“The LORD, the LORD, a God merciful and gracious, slow to anger, and abounding in steadfast love and faithfulness, keeping steadfast love for thousands, forgiving iniquity and transgression and sin, but who will by no means clear the guilty.”
Justice—rendering to people what they deserve—is not a popular topic in our day. Sure, we hear the term justice used all the time, but often the word is used to describe punishments that do not fit their crimes or to mean the redistribution of what some citizens have earned to those who will not work. Such things are anything but just. Moreover, when it comes to the “God-talk” we hear around us, it is exceedingly rare to find people who will defend the justice of our Creator.
Many want to embrace the biblical statement that “God is love” (1 John 4:8), yet few want to invest any biblical content in the phrase when they speak it. What such individuals mean by saying “God is love” is that God is a kindly gentleman who borders on senility. Most of the time, He overlooks the bad things we do and wants only to bless us because we are all basically good. God might disapprove of certain behavior, but He would certainly not be personally offended by sin because it violates His holiness, nor would He hold sins against people as long as they try to work their way to heaven.
If we are to confess that “God is love,” however, we must affirm the same content the biblical authors assume when they make such statements. If our Creator’s love is to mean anything, it must include a love of righteousness and purity. Logically, it must also mean that He hates sin and those who remain impenitent. As we read in Exodus 34:6–7, the Lord can by no means overlook sin. His justice demands that He punish sin and all who continue in it. He does not excuse children for their transgressions if they had bad models in their parents, but He pours out His eternal wrath if these children continue in their parents’ wicked ways without repentance. God is indeed merciful, as the passage tells us, but mercy is meaningless unless the Lord puts a premium on justice—on meting out the terrible judgment that sinners and their sin deserve.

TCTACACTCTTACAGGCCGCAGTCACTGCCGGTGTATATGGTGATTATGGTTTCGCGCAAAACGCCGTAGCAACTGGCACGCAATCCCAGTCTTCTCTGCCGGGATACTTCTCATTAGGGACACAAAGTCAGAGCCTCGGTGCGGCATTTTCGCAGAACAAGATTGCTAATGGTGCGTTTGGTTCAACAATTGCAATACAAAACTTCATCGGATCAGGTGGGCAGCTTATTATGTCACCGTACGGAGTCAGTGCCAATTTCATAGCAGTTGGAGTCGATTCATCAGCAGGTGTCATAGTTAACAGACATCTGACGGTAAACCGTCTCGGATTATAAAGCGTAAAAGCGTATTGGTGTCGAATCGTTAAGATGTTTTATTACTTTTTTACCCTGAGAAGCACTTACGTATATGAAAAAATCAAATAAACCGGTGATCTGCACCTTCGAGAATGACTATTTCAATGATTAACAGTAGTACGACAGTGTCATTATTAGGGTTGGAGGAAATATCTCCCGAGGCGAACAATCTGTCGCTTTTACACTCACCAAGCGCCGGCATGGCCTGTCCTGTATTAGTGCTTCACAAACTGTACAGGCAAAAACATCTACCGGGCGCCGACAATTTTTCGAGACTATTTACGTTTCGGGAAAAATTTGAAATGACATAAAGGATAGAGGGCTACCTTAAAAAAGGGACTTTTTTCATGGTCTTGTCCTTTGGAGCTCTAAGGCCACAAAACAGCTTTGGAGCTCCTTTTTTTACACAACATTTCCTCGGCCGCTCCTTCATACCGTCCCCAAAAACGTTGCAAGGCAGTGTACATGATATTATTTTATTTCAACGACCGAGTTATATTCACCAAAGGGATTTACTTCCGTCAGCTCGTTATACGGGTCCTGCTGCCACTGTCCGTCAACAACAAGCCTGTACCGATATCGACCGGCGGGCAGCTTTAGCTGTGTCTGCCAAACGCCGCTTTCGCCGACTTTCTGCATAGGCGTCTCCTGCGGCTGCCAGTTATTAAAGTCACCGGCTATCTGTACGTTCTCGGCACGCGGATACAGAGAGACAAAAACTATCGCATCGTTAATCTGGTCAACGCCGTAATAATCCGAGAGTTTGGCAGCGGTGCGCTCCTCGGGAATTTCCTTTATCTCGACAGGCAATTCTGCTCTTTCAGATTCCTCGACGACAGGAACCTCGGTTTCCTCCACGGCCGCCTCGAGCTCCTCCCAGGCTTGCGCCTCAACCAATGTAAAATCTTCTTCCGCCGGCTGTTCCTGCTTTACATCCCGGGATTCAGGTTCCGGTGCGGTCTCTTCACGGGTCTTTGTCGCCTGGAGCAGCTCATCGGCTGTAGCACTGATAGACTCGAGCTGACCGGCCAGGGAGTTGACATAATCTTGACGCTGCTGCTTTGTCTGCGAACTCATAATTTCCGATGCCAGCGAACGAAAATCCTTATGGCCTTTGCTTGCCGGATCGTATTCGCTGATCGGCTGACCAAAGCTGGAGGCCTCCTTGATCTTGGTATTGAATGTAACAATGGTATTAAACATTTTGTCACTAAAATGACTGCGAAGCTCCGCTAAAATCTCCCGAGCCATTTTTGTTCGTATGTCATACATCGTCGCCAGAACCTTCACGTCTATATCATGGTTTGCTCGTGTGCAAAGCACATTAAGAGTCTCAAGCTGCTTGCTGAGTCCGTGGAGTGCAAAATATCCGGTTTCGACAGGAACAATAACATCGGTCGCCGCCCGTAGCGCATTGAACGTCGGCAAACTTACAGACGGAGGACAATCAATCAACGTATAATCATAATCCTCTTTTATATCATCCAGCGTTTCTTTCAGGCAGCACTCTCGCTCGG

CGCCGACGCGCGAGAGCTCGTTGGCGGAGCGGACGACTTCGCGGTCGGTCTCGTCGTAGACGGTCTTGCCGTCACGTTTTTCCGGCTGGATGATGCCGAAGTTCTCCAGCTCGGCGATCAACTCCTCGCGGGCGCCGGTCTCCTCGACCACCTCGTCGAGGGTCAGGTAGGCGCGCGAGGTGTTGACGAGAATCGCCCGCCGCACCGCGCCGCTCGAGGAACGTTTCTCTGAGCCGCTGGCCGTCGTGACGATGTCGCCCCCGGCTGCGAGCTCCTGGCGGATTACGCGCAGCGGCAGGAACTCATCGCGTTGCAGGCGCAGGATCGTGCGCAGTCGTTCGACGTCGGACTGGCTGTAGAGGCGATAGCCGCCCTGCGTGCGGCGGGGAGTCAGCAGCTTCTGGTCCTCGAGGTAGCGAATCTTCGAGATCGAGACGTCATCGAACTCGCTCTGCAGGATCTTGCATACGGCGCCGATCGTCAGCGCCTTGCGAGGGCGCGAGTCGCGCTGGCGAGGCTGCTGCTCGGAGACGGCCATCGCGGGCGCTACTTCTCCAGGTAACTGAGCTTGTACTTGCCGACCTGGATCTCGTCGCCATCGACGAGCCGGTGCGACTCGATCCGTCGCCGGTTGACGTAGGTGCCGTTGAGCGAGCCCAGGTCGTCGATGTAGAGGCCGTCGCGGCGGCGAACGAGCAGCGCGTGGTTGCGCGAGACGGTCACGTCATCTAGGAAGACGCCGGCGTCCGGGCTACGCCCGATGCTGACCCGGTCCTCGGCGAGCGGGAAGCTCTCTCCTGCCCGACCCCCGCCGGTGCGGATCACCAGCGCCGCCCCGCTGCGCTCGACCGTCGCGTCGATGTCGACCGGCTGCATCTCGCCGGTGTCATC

Christianity is not alone in affirming God’s justice. Neither is it unusual that Christians believe in a God of mercy. Other religions, in their own misguided ways, have such views of our Creator. What is amazing about biblical religion is that God is merciful without sacrificing His justice. He does punish the sin even of His own people, but He does so in Christ (Rom. 3:21–26). But make no mistake, His justice is still shown, for our righteous Lord must pour His anger on sin.
Coram DeoLiving before the face of God
Our study today is based on a proof text from question and answer 10 of the Heidelberg Catechism, a question that asks whether God will allow our disobedience and rebellion to go unpunished. The answer for all people, even servants of Jesus, is “no.” But the disobedience of Christians was punished in Christ when God “condemned sin in the flesh” (Rom. 8:3). Let us be clear that the perfect justice of the Lord is always made manifest.